‘You should be stricter,’ said Willard Stauffbacher, the head of the Instruction Department. He was a short, balding musician who taped to his door pictures of famous people he thought he looked like. Every third Monday he conducted the monthly departmental meeting – aptly named, Agnes liked to joke, since she did indeed depart mental. ‘Just because it’s a night course doesn’t mean you shouldn’t impart standards,’ Stauffbacher said in a scolding way. ‘If it’s piffle, use the word piffle. It’s meaningless? Write meaningless at the top of every page.’ He had once taught at an elementary school and once at a prison. ‘I feel like I do all the real work around here,’ he added. He had posted near his office a sign that read:

RULES FOR THE MUSIC ROOM

i will stay in my seat unless (sic) permission to move
i will sit up straight
i will listen to directions
i will not bother my neighbor
i will not talk when mr stauffbacher is talking
i will be polite to others
i will sing as well as i can

Agnes stayed after one night with Christa, the only black student in her class. She liked Christa a lot – Christa was smart and funny, and Agnes would sometimes stay late with her to chat. Tonight Agnes had decided to talk Christa out of writing about vampires all the time.

‘Why don’t you write about that thing you told me about that time?’ Agnes suggested.

Christa looked at her skeptically. ‘What thing?’

‘The time in your childhood, during the Chicago riots, walking with your mother through the police barricades.’

‘Man, I lived that. Why should I want to write about it?’

Agnes sighed. Maybe Christa had a point. ‘It’s just I’m no help to you with this vampire stuff,’ Agnes said. ‘It’s formulaic genre fiction.’

‘You would be of more help to me with my childhood ?’

‘Well, with more serious stories, yes.’

Christa stood up, perturbed. She grabbed her paperback. ‘You with all your Alice Walker and Zora Hurston. I’m not interested in that anymore. I’ve done that already. I read those books years ago.’

‘Christa, please don’t be annoyed.’ Please do not talk when Mr Stauffbacher is talking.

‘You’ve got this agenda for me.’

‘Really, I don’t at all,’ said Agnes. ‘It’s just that – you know what it is? It’s that I’m sick of these vampires. They’re so roaming and repeating.’

‘If you were black, what you’re saying might have a different spin. But the fact is you’re not,’ Christa said, and picked up her coat and strode out – though ten seconds later she gamely stuck her head back in and said, ‘See you next week.’

‘We need a visiting writer who’s black,’ Agnes said in the next depart mental meeting. ‘We’ve never had one.’

They were looking at their budget, and the readings this year were pitted against Dance Instruction, a program headed up by a redhead named Evergreen.

‘The Joffrey is just so much central casting,’ said Evergreen, apropos of nothing. As a vacuum cleaner can start to pull up the actual thread of a carpet, her brains had been sucked dry by too much yoga. No one paid much attention to her.

‘Perhaps we can get Harold Raferson in Chicago,’ Agnes suggested.

‘We’ve already got somebody for the visiting writer slot,’ said Stauffbacher coyly. ‘An Afrikaner from Johannesburg.’

‘What?’ said Agnes. Was he serious? Even Evergreen barked out a laugh.

‘W.S. Beyerbach. The university’s bringing him in. We pay our four hundred dollars and we get him out here for a day and a half.’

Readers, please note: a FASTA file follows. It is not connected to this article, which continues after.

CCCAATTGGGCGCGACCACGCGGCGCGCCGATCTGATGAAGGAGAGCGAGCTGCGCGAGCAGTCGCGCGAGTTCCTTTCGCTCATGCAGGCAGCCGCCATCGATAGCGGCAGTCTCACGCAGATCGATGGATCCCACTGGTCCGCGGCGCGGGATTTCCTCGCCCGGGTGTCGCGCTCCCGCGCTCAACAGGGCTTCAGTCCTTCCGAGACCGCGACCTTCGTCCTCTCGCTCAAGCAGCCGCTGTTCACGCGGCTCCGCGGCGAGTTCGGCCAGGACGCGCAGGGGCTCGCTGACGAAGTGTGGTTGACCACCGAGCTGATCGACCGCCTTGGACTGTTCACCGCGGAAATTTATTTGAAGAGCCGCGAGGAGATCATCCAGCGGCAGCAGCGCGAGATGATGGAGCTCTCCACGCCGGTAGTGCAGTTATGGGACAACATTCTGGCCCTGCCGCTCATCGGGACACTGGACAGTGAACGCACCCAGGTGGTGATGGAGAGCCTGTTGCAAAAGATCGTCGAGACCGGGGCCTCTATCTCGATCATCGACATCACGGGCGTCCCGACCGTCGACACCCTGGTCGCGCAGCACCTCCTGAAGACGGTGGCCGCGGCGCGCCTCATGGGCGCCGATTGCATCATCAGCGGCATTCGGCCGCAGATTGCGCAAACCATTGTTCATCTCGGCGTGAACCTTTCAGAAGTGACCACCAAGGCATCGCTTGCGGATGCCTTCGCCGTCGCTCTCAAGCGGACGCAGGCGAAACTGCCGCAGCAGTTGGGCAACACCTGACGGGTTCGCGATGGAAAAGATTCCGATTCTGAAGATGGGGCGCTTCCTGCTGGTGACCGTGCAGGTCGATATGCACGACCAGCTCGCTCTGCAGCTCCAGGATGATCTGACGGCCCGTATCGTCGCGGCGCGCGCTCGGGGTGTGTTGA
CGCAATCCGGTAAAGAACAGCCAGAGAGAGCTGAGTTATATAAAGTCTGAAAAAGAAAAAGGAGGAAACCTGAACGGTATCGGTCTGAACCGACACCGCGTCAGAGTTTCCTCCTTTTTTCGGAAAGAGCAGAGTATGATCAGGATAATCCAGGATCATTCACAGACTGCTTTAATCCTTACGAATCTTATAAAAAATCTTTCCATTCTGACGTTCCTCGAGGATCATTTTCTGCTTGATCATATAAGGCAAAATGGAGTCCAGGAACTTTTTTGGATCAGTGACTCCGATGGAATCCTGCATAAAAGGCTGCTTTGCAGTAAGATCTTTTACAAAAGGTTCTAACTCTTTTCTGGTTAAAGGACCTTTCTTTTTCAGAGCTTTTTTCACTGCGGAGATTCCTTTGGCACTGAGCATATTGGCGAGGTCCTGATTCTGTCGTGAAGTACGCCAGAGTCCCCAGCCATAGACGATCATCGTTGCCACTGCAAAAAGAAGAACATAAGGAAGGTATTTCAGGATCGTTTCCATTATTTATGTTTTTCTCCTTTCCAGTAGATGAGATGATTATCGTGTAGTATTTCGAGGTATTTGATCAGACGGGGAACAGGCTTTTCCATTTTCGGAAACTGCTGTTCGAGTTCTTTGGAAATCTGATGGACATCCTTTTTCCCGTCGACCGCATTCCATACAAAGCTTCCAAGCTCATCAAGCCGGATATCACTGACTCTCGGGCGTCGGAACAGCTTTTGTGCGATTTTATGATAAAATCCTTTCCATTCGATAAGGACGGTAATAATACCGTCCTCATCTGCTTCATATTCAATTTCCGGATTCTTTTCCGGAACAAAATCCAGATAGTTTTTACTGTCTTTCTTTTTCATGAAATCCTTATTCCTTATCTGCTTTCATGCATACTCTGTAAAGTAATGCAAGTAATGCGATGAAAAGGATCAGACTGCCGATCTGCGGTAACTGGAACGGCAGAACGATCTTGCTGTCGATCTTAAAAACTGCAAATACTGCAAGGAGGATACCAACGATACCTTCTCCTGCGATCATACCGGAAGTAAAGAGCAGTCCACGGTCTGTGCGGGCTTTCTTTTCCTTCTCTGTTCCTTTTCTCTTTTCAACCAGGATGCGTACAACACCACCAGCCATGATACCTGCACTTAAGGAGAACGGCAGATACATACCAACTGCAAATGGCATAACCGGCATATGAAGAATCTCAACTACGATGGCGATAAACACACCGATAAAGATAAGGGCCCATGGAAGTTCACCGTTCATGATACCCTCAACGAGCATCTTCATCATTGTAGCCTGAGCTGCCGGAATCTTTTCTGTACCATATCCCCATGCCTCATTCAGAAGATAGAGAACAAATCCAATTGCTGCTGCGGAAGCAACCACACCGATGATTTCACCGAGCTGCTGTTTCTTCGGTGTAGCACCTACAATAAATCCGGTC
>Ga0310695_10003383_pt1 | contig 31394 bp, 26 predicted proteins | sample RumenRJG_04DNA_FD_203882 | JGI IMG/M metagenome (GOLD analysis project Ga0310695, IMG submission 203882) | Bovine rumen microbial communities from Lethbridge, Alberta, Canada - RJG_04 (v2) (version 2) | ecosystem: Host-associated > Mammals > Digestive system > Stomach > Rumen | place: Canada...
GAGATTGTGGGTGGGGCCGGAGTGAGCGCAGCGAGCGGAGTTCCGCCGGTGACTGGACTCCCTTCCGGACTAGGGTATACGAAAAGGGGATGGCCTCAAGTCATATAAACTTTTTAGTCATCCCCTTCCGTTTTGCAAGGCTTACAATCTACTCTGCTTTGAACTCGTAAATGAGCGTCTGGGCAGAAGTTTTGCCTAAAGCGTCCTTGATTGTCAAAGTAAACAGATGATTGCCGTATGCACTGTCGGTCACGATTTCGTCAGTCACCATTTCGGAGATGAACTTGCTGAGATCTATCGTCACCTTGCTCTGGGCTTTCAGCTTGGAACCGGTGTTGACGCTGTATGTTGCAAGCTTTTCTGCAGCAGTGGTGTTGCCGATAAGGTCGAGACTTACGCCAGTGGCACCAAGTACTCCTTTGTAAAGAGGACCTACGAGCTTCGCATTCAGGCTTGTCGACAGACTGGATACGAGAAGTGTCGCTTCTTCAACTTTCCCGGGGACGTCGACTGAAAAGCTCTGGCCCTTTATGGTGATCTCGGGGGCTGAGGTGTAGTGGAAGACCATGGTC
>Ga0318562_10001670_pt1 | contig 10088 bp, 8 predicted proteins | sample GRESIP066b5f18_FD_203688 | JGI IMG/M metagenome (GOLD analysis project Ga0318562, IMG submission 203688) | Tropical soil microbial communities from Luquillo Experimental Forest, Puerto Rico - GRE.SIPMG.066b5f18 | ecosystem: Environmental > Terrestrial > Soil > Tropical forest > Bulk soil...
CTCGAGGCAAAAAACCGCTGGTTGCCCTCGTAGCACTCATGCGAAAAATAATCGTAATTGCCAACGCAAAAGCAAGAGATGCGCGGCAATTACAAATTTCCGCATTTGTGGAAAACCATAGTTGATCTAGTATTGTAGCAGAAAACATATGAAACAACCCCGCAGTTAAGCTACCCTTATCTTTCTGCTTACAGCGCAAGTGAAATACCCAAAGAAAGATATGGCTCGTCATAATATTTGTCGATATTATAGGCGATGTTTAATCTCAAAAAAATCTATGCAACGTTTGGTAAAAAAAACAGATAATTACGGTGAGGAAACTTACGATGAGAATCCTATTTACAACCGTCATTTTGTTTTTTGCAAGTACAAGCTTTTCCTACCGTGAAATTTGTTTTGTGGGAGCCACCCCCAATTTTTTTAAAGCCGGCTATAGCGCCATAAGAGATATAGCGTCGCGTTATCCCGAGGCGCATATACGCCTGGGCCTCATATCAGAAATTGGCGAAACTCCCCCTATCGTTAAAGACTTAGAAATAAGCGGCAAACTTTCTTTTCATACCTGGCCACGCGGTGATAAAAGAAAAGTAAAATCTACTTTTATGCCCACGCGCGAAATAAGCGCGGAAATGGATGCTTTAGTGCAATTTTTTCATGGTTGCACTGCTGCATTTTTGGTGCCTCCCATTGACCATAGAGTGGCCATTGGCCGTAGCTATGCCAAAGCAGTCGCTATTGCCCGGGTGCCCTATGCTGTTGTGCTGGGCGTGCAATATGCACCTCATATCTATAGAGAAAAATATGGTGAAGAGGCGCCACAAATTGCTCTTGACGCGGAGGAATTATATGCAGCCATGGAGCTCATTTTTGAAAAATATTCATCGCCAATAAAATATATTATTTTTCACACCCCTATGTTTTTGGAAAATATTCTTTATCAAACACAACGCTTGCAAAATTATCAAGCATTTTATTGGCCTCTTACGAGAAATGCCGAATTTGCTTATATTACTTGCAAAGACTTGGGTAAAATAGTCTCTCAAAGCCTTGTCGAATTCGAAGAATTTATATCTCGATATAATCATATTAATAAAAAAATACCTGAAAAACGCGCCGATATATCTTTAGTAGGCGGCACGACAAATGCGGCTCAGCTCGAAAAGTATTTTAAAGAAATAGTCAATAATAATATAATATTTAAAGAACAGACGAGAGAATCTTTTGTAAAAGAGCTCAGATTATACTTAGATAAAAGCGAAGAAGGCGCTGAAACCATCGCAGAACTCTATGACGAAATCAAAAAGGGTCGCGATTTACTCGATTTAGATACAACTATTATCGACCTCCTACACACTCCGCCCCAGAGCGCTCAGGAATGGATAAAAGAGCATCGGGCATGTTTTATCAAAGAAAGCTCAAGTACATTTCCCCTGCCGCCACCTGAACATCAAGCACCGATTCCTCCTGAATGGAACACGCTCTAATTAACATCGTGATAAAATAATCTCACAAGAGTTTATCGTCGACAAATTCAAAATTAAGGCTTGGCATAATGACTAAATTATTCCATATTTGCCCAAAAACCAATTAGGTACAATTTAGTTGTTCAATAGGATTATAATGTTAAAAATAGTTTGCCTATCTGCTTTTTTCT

‘Who?’ asked Evergreen.

‘This has already been decided?’ asked Agnes.

‘Yup.’ Stauffbacher looked accusingly at Agnes. ‘I’ve done a lot of work to arrange for this. I’ve done all the work!’

‘Do less,’ said Evergreen.

When Agnes had first met Joe, they’d fallen madly upon each other. They’d kissed in restaurants; they’d groped under coats at the movies. At his little house they’d made love on the porch, or the landing of the staircase, against the wall in the hall, by the door to the attic, filled with too much desire to make their way to a real room.

Now they struggled self-consciously for atmosphere, something they’d never needed before. She prepared the bedroom carefully. She played quiet music and concentrated. She lit candles – as if she were in church praying for the deceased. She donned a filmy gown. She took hot baths and entered the bedroom in nothing but a towel, a wild fish-like creature of moist, perfumed heat. In the nightstand drawer she still kept the charts a doctor once told her to keep, still placed an X on any date she and Joe actually had sex. But she could never show these to her doctor, not now. It pained Agnes to see them. She and Joe looked like worse than bad shots. She and Joe looked like idiots. She and Joe looked dead.

Frantic candlelight flickered on the ceiling like a puppet show. While she waited for Joe to come out of the bathroom, Agnes lay back on the bed and thought about her week, the stupid politics of it – the Arts Hall, the Transportation Commission, all those loud, smacking collisions of public good and private power. She was not very good at politics. Once, before he was elected, she had gone to a rally for Bill Clinton, but when he was late and had kept the crowd waiting for over an hour, and when the sun got hot and bees began landing on people’s heads, when everyone’s feet hurt, and tiny children began to cry, and a state assemblyman stepped forward to announce that Clinton had stopped at a Dairy Queen in Des Moines and that was why he was late – Dairy Queen! – she had grown angry and resentful and apolitical in her own sweet-starved thirst and she’d joined in with some other people who had started to chant, ‘Do us a favor, tell us the flavor.’